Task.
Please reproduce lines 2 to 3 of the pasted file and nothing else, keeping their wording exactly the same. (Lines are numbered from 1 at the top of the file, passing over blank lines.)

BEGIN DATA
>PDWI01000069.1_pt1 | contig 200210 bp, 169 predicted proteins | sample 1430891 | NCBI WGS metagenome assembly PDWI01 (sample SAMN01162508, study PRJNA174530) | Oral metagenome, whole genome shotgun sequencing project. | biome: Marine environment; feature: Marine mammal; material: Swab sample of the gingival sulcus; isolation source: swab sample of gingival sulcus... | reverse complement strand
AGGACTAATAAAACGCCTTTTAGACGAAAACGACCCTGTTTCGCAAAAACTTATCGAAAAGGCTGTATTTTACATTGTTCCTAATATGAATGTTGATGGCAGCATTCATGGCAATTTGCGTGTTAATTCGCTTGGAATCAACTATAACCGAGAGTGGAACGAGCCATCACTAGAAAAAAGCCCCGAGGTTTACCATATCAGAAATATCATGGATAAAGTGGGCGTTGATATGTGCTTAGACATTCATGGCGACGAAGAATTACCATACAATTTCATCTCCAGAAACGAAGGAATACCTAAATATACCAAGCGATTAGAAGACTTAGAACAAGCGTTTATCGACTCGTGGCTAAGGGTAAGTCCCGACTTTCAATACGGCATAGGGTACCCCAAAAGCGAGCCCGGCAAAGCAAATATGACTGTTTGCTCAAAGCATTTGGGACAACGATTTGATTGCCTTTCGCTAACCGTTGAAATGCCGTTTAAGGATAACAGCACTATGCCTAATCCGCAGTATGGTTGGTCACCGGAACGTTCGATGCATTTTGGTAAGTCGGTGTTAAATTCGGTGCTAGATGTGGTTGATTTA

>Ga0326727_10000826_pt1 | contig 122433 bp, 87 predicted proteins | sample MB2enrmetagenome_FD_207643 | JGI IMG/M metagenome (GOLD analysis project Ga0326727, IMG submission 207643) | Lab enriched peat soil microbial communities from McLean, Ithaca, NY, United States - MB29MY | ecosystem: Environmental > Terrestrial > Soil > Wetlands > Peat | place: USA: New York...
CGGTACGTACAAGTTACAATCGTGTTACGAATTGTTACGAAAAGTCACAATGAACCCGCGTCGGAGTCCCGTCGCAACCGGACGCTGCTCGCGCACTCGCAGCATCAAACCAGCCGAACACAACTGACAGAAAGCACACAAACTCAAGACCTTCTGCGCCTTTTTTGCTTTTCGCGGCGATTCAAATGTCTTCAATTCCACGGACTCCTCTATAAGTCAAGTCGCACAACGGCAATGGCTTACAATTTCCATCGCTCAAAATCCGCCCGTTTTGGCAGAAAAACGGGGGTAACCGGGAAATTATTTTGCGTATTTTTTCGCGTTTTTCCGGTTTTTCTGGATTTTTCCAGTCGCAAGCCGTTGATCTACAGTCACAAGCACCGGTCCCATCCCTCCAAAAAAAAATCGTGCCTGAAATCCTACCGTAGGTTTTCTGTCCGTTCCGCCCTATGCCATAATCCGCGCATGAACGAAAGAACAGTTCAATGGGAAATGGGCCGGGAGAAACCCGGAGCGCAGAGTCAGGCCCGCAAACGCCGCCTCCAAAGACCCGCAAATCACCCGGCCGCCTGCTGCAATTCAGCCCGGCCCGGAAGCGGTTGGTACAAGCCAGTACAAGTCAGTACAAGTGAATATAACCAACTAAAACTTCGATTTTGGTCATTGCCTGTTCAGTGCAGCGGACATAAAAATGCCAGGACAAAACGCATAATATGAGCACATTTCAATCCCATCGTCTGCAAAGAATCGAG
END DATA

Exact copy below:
AGGACTAATAAAACGCCTTTTAGACGAAAACGACCCTGTTTCGCAAAAACTTATCGAAAAGGCTGTATTTTACATTGTTCCTAATATGAATGTTGATGGCAGCATTCATGGCAATTTGCGTGTTAATTCGCTTGGAATCAACTATAACCGAGAGTGGAACGAGCCATCACTAGAAAAAAGCCCCGAGGTTTACCATATCAGAAATATCATGGATAAAGTGGGCGTTGATATGTGCTTAGACATTCATGGCGACGAAGAATTACCATACAATTTCATCTCCAGAAACGAAGGAATACCTAAATATACCAAGCGATTAGAAGACTTAGAACAAGCGTTTATCGACTCGTGGCTAAGGGTAAGTCCCGACTTTCAATACGGCATAGGGTACCCCAAAAGCGAGCCCGGCAAAGCAAATATGACTGTTTGCTCAAAGCATTTGGGACAACGATTTGATTGCCTTTCGCTAACCGTTGAAATGCCGTTTAAGGATAACAGCACTATGCCTAATCCGCAGTATGGTTGGTCACCGGAACGTTCGATGCATTTTGGTAAGTCGGTGTTAAATTCGGTGCTAGATGTGGTTGATTTA

>Ga0326727_10000826_pt1 | contig 122433 bp, 87 predicted proteins | sample MB2enrmetagenome_FD_207643 | JGI IMG/M metagenome (GOLD analysis project Ga0326727, IMG submission 207643) | Lab enriched peat soil microbial communities from McLean, Ithaca, NY, United States - MB29MY | ecosystem: Environmental > Terrestrial > Soil > Wetlands > Peat | place: USA: New York...